There was a castle here. In its day it was called 三宿城 Mishuku-jō Mishuku Castle. There used to be a temple here called 多聞寺 Tamon-ji Tamon Temple and so sometimes the castle is called 多聞城 Tamon-jō Tamon Castle. It was a 支城 shi-jō satellite fort of 世田ヶ谷城 Setagaya-jō Setagaya Castle[x]. When and who built the first fortified residence here is unclear, but the fort sat on a plateau that is now home to 多聞小学校 Tamon Shōgakkō Tamon Elementary School.
In its day, the fort gave the lord of the manor a fantastic view of the area. To the west, you could observe the primary fortification of the fief, Setagaya Castle, but to the north you would see the 北沢川 Kitazawa-gawa Kitazawa River and to the south you would see the 烏山川 Karasuyama-gawa Karasuyama River. To the east, you would see the confluence of the two rivers merging into what we today call the 目黒川 Meguro-gawa Meguro River[xi]. That is to say, you were looking at a flood plain dominated by 3 rivers – a land that was “teeming with water.” The fact that there were 3 waterways may also explain the change of change from 水 mizu water to 三 mi three.
The existence of Mishuku Castle was well-known for centuries, but the place name 三宿村 Mishuku Mura Mishuku Village wasn’t recorded until 1625, during the reign of the 3rd shōgun, 徳川家光 Tokugawa Iemitsu. In 1889 (Meiji 22), 7 villages were combined to make up a larger administrative unit called 世田ヶ谷村 Setagaya Mura Setagaya Village which included an area called Mishuku. The current postal code designating Mishuku １丁目 icchōme block 1 and ２丁目 nichōme block 2 dates from 1965 when the current postal code system was established.
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[i] I’ve never even been there myself.
[ii] Guess dis ‘hood ain’t ownin’ the moanin’ til 6 in the mornin’. Too bad. Woulda made a much more interesting story.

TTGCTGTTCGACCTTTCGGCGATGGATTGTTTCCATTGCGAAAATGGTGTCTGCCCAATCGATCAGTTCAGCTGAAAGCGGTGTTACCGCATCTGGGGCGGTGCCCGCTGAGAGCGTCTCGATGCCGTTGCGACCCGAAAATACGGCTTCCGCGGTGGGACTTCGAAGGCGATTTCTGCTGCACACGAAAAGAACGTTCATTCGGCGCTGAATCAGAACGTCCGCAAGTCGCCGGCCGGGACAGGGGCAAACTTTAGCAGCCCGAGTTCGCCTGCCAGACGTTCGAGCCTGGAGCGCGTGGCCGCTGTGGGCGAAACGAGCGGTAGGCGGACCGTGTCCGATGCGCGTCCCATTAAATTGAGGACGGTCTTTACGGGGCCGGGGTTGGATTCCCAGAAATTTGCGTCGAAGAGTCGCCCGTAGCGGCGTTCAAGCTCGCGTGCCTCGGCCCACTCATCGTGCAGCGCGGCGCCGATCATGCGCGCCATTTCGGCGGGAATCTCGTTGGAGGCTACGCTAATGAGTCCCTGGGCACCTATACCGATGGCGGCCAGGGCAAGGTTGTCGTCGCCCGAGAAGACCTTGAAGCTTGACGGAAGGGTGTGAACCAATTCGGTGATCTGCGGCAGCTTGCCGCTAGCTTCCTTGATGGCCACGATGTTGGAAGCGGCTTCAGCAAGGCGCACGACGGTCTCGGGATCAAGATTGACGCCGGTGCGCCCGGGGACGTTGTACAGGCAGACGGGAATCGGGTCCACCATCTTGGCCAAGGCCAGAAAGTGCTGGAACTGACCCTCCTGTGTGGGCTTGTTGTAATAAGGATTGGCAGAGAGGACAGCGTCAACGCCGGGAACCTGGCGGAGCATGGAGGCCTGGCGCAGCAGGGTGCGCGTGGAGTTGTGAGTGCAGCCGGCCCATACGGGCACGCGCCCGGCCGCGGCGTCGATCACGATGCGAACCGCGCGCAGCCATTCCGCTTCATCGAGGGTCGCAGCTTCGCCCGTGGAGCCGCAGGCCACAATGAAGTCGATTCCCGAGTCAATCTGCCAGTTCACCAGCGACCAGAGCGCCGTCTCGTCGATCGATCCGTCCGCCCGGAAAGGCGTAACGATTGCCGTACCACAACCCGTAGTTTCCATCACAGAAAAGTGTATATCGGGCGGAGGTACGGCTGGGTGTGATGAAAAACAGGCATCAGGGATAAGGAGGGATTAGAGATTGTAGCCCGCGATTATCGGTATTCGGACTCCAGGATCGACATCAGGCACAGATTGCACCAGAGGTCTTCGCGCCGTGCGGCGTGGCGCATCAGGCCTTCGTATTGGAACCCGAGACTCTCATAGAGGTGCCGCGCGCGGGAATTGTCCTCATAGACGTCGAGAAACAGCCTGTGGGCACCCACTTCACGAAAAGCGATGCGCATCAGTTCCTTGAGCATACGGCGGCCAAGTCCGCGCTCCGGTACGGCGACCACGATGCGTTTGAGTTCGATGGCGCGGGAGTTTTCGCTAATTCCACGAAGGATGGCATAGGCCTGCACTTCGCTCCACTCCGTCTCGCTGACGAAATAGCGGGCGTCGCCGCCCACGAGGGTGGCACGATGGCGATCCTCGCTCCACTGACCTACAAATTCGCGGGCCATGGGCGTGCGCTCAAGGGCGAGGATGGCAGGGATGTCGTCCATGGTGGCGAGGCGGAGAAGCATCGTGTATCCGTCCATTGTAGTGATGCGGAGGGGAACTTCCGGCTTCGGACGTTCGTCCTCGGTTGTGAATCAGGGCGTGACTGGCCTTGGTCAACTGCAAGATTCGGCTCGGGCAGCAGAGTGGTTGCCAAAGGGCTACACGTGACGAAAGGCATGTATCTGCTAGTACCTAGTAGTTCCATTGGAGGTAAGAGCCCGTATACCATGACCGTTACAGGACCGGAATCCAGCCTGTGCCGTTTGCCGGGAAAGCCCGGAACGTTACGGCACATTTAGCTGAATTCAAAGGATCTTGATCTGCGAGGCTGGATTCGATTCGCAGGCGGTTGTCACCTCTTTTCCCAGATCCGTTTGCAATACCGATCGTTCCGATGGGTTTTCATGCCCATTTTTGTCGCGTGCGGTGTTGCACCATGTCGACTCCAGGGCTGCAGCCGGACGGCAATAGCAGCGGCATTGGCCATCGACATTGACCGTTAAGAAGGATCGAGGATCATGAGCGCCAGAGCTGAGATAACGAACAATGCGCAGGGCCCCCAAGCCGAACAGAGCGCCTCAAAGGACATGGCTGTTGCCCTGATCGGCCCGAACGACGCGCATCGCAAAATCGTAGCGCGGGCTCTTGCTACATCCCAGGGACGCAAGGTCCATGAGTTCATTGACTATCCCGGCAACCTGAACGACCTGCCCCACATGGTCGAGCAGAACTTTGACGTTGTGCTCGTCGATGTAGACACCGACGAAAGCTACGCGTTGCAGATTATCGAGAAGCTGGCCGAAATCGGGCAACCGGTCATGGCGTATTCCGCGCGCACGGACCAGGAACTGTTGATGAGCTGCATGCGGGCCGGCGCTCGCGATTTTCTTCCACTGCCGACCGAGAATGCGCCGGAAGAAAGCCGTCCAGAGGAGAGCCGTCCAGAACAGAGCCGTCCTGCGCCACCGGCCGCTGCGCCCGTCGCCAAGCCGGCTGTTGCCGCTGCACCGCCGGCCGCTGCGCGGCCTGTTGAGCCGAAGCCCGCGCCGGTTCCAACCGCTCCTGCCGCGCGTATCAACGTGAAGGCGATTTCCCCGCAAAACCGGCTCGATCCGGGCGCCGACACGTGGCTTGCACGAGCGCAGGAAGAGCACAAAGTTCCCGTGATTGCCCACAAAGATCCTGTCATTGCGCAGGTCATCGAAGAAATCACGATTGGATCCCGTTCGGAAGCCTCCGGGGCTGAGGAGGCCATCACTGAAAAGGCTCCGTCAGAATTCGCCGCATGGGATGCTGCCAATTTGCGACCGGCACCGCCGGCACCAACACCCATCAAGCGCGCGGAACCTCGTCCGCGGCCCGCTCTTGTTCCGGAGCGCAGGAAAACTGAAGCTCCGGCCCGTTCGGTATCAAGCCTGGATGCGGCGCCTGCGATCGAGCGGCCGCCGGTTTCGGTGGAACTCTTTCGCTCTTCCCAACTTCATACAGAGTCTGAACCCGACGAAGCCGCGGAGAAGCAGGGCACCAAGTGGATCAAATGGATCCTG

[iii] Even in the Edo Period, the area doesn’t appear on some maps because it was so minor.
[iv] The Muromachi Period saw the power base move away from the east (Kamakura) and back to the west (Kyōto).
[v] And, yeah, I use the word “national” loosely.
[vi] Because fuck the peasants. Am I right?
[vii] And I promise you that it’s not going to another river series.
[viii] Literally, an area that is “pregnant with water.” Also, just as 荒川 Arakawa’s 川 kawa is not a suffix, 水宿・三宿 Mishuku’s 宿 shuku is not a suffix either.
[ix] The current kanji are 読みやすい, right??? (If you can’t read that, then study a little more Japanese, OK?)
[x] As you should know from my article about Setagaya’s Freaky Horse Fetish, you’ll know that the 吉良氏 Kira-shi Kira clan controlled this area in the 1300’s and we can be sure that the Kira clan controlled this fort at some point.
[xi] See my article on the Meguro River.
One thought on “What does Mishuku mean?”
Thanks, that was actually super interesting. Coming from someone who lived for a couple of months right there in Mishuku I just suddenly wondered what it means. I think you’re spot on there with the etymology!